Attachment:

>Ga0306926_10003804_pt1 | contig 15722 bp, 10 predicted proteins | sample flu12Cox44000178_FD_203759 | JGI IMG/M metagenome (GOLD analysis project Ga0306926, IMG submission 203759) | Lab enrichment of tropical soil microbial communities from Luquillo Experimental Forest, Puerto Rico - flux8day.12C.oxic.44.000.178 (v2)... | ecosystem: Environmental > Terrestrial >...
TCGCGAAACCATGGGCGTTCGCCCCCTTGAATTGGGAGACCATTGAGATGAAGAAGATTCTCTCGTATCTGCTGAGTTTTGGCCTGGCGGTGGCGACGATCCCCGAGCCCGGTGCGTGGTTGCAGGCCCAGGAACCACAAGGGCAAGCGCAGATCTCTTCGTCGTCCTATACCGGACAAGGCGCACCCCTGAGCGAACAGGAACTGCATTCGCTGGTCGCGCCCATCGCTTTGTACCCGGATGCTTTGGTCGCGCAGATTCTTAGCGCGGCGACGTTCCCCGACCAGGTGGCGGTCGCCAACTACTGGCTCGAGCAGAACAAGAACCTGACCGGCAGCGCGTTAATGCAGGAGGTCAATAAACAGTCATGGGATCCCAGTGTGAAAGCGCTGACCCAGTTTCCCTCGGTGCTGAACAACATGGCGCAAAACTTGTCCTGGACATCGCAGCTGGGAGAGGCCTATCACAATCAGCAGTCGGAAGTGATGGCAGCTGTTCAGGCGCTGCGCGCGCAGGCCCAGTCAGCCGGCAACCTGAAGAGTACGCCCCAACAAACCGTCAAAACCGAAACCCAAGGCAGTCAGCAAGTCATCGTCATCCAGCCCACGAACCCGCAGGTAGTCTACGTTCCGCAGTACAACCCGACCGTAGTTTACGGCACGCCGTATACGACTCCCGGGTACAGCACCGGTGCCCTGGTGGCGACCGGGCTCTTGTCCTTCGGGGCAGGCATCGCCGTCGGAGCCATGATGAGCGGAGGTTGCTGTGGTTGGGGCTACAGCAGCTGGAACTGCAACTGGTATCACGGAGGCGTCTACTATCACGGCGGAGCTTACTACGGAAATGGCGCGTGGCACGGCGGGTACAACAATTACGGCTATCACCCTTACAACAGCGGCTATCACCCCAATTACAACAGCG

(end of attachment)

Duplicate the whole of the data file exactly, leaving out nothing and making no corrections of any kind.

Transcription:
>Ga0306926_10003804_pt1 | contig 15722 bp, 10 predicted proteins | sample flu12Cox44000178_FD_203759 | JGI IMG/M metagenome (GOLD analysis project Ga0306926, IMG submission 203759) | Lab enrichment of tropical soil microbial communities from Luquillo Experimental Forest, Puerto Rico - flux8day.12C.oxic.44.000.178 (v2)... | ecosystem: Environmental > Terrestrial >...
TCGCGAAACCATGGGCGTTCGCCCCCTTGAATTGGGAGACCATTGAGATGAAGAAGATTCTCTCGTATCTGCTGAGTTTTGGCCTGGCGGTGGCGACGATCCCCGAGCCCGGTGCGTGGTTGCAGGCCCAGGAACCACAAGGGCAAGCGCAGATCTCTTCGTCGTCCTATACCGGACAAGGCGCACCCCTGAGCGAACAGGAACTGCATTCGCTGGTCGCGCCCATCGCTTTGTACCCGGATGCTTTGGTCGCGCAGATTCTTAGCGCGGCGACGTTCCCCGACCAGGTGGCGGTCGCCAACTACTGGCTCGAGCAGAACAAGAACCTGACCGGCAGCGCGTTAATGCAGGAGGTCAATAAACAGTCATGGGATCCCAGTGTGAAAGCGCTGACCCAGTTTCCCTCGGTGCTGAACAACATGGCGCAAAACTTGTCCTGGACATCGCAGCTGGGAGAGGCCTATCACAATCAGCAGTCGGAAGTGATGGCAGCTGTTCAGGCGCTGCGCGCGCAGGCCCAGTCAGCCGGCAACCTGAAGAGTACGCCCCAACAAACCGTCAAAACCGAAACCCAAGGCAGTCAGCAAGTCATCGTCATCCAGCCCACGAACCCGCAGGTAGTCTACGTTCCGCAGTACAACCCGACCGTAGTTTACGGCACGCCGTATACGACTCCCGGGTACAGCACCGGTGCCCTGGTGGCGACCGGGCTCTTGTCCTTCGGGGCAGGCATCGCCGTCGGAGCCATGATGAGCGGAGGTTGCTGTGGTTGGGGCTACAGCAGCTGGAACTGCAACTGGTATCACGGAGGCGTCTACTATCACGGCGGAGCTTACTACGGAAATGGCGCGTGGCACGGCGGGTACAACAATTACGGCTATCACCCTTACAACAGCGGCTATCACCCCAATTACAACAGCG